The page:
06 Mar 2014 17:40pm
WINDHOEK, 06 MAR (NAMPA) Only 130 alcohol tests on motorists were done during the 2013/2014 festive season period, compared to 5 027 tests during the 2012/2013 period.
Chief Traffic Coordinator of the Traffic Law-Enforcement Division at the Namibian Police Force (NamPol), Deputy Commissioner Ralph Ludwig issued the statistics during a de-briefing session about the festive season road safety campaign here on Wednesday.
The Motor-Vehicle Accident (MVA) Fund, National Road Safety Council and the Namibian Police collaboratively wrapped up the festive season road safety campaign which took place from 22 November 2013 to 15 January 2014.
The Heads of the operations directorate and traffic law-enforcement division of NamPol were directed to visit roadblocks countrywide and to monitor traffic flow on critical dates. Between 02 December 2013 and 08 December 2013, drink-and-driving patrols were done, while patrols for drink-and-driving as well as overtaking were done between 30 December 2013 and 05 January 2014, respectively, he stated.
Only 30 summonses for drinking and driving were issued to motorists during the 2013/2014 festive season period, compared to 221 during the 2012/2013 period.
Meanwhile, Namibia is no longer making use of breathalysers to test drivers alcohol levels, and has now reverted to the old system of drawing blood samples.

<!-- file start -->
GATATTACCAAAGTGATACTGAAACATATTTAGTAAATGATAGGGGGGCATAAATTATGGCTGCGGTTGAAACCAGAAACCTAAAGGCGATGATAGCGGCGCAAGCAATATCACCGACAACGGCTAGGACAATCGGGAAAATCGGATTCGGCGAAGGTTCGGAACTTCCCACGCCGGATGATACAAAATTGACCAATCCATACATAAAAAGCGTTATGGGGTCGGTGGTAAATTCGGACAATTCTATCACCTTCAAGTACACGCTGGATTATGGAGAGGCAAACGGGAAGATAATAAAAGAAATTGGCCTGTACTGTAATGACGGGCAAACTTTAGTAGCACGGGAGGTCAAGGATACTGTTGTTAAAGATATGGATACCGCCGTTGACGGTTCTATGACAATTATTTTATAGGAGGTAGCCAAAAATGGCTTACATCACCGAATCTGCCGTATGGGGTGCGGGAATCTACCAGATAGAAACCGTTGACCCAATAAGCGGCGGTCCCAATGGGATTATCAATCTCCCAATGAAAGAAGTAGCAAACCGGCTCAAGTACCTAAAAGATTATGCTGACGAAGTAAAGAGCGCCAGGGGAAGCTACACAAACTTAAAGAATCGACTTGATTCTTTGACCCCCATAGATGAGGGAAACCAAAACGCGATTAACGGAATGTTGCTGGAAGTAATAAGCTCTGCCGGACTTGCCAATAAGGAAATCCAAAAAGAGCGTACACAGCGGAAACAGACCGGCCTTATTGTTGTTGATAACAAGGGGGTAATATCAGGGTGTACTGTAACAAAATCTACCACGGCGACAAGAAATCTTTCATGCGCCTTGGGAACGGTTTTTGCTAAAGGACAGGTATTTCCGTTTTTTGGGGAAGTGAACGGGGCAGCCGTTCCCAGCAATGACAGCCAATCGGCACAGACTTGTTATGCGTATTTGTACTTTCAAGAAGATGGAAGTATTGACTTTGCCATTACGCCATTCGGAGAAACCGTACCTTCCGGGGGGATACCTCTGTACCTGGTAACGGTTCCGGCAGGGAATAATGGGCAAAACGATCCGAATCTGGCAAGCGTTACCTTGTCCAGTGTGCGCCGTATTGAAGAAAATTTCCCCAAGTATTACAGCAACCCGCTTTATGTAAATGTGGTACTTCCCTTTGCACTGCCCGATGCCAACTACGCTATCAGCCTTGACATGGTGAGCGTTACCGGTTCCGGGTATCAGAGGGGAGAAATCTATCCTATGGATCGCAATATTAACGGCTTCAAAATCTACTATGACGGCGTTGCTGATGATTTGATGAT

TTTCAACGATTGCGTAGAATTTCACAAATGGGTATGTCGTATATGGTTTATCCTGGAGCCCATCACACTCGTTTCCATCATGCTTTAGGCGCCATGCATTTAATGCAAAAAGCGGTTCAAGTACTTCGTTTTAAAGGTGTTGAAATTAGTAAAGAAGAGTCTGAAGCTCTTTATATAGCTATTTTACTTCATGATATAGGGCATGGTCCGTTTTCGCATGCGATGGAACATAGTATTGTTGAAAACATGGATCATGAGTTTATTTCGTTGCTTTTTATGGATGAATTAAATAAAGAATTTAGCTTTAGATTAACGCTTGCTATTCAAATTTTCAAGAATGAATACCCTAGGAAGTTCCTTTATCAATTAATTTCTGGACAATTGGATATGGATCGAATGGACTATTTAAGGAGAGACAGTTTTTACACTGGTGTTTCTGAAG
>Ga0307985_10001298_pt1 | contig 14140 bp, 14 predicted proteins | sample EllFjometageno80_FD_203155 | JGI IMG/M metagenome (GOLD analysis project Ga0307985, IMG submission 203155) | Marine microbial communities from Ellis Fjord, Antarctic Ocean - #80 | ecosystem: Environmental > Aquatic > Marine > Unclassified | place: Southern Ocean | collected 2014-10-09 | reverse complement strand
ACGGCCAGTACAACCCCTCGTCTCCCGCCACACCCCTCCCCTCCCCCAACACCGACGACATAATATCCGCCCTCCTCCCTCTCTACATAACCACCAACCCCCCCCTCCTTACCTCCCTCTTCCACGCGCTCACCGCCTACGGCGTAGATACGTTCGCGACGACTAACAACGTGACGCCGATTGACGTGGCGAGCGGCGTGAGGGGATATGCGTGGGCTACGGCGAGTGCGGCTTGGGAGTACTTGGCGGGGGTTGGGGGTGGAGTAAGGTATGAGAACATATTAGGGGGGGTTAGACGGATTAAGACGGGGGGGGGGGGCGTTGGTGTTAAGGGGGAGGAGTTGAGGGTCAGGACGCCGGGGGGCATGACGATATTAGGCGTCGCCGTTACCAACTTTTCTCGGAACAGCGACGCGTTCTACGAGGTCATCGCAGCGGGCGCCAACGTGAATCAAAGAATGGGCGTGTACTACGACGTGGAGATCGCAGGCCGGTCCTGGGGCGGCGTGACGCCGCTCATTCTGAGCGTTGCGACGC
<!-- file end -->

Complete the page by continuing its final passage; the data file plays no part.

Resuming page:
This followed after the State's application for leave to appeal a breathalyser test ruling delivered in the Swakopmund Regional Court during 2013 was dismissed by Windhoek High Court Acting Judge Nicholas Ndou.
The regional court ruling was in favour of a local lawyer, Raymond Heathcote, who was charged with driving under the influence of intoxicating liquor, alternatively driving with an excessive breath alcohol level.
Heathcote challenged the prosecution to prove that the breathalyser device used to measure his breath alcohol level was in a working condition and reliable, saying that he blew into the device three times and it recorded zero.
Heathcote further challenged the State to prove that the regulation in terms of which the Minister of Works and Transport approved the instruments to be used as breathalysers complied with certain sections of the Road Traffic and Transport Act.
Regional Magistrate Gaynor Poulton ruled that the Government Notice of 2003 in which the then Minister of Works, Transport and Communication, Moses Amweelo specified which breath alcohol measurement devices can be used in Namibia in terms of the Road Traffic and Transport Act, did not conform to the Act, and as a result is invalid.